The VBA Environ function grabs information about your operating system and returns the information as a string. The Environ function is useful for customizing your macros so they behave differently based on your user’s operating system configuration.

For example, you can query the username of the person logged in to restrict unauthorized users from running your macro. Your macro might look something like this:

Sub MyMacro()
If Environ$("USERNAME") <> "Ryan" Then
    MsgBox "You are not authorized to run this macro.", vbCritical, "Unauthorized access"
    Exit Sub
End If
'your macro goes here
End Sub

Similarly, if your macro requests your user specify preferences, you can store these preferences in a consistent place on each user’s machine by creating your own subfolder and file under their default APPDATA folder. Simply create a folder using the Environ$("APPDATA") function and write their preferences to a file.

To list all the operating system environment variables on your computer, run this VBA Environ macro:

List All VBA Environ Variables

Sub AllEnvironVariables()
    Dim strEnviron As String
    Dim VarSplit As Variant
    Dim i As Long
    For i = 1 To 255
        strEnviron = Environ$(i)
        If LenB(strEnviron) = 0& Then GoTo TryNext:
        VarSplit = Split(strEnviron, "=")
        If UBound(VarSplit) > 1 Then Stop
        Range("A" & Range("A" & Rows.Count).End(xlUp).Row + 1).Value = i
        Range("B" & Range("B" & Rows.Count).End(xlUp).Row + 1).Value = VarSplit(0)
        Range("C" & Range("C" & Rows.Count).End(xlUp).Row + 1).Value = VarSplit(1)
End Sub

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VBA Environ Tips

This macro lists all the environment variables associated with your operating system. It returns the index number of each environment variable, the name of the environ variable, and the string associated with your particular operating system.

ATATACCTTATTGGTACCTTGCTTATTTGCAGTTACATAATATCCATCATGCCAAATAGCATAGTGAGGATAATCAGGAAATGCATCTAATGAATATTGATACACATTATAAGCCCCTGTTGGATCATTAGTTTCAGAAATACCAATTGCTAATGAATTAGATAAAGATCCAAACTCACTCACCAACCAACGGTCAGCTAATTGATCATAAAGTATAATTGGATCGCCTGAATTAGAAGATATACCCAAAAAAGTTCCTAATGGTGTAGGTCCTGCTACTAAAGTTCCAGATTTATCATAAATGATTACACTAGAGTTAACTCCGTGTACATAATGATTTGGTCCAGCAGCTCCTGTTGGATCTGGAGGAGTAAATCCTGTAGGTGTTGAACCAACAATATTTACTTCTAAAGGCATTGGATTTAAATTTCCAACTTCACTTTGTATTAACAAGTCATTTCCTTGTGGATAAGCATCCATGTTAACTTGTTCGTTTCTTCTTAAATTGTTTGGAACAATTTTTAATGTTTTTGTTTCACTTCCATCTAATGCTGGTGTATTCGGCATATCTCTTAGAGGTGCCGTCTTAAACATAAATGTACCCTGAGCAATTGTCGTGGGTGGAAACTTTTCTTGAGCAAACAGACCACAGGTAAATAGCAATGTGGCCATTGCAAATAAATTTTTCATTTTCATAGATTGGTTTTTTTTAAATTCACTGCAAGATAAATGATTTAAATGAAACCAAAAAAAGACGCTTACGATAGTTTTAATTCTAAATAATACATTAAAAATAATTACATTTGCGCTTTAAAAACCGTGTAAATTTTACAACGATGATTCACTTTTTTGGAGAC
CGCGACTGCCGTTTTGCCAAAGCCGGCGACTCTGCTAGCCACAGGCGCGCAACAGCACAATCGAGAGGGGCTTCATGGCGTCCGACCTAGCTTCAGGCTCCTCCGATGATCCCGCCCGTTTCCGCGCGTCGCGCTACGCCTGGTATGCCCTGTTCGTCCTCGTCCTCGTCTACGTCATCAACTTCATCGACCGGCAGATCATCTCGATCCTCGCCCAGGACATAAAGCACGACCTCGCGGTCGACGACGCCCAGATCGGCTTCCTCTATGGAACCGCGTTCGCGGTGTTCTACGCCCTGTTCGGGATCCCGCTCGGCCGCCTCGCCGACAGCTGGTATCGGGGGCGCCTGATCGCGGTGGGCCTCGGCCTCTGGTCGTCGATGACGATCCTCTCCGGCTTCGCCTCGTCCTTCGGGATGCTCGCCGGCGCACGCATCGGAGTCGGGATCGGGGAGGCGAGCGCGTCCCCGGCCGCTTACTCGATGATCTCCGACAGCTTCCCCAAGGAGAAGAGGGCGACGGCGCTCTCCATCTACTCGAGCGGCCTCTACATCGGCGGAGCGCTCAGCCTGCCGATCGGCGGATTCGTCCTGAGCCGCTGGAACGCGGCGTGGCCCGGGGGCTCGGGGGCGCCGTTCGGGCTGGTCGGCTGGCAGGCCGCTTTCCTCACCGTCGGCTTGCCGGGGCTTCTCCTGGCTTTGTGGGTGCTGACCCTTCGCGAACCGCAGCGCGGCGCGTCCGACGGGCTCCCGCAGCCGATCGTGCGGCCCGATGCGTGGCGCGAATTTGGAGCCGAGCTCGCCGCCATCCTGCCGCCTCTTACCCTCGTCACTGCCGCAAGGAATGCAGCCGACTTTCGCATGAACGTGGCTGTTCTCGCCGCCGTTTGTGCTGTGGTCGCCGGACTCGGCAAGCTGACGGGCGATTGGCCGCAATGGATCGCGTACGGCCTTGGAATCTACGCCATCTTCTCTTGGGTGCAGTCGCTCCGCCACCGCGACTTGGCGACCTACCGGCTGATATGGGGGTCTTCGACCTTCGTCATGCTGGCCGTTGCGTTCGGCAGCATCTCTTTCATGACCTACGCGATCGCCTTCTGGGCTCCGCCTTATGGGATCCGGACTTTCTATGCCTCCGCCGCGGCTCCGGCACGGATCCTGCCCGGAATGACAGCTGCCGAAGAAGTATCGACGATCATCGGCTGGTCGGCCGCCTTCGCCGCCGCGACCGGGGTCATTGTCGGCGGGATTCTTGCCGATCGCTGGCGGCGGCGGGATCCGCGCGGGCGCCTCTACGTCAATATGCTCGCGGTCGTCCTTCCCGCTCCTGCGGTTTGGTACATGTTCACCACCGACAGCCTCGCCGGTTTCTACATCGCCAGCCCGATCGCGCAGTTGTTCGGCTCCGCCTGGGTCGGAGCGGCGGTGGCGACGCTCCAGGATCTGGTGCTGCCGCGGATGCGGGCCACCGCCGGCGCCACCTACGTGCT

The Environ variable is printed in Column B. This is the column you should look at to find out what other environment variables you’d like to call. The results you get are highly dependent on the configuration of your operating system. Two different computers could export different queriable variables.

VBA Environ Variables List
Excerpt from the VBA Environ Variables List

To get you started, let’s say we wanted to store the name of a user’s computer into the variable str1. To do that, we’d simply write a line of code, like this:

str1 = Environ$("COMPUTERNAME")

The dollar sign $ placed after the Environ keyword simply tells the macro to return a string. Imagine you were performing string manipulation on the Environ output, but your computer name was numeric. Forcing the VBA Environ function to return a string (by using the dollar sign) helps prevent errors.

In future tutorials, we’ll start tackling several of these VBA Environ variables and we’ll show you how you can use them to write better macros.

How do you plan on using the VBA Environ function? These shortcuts can be really helpful!

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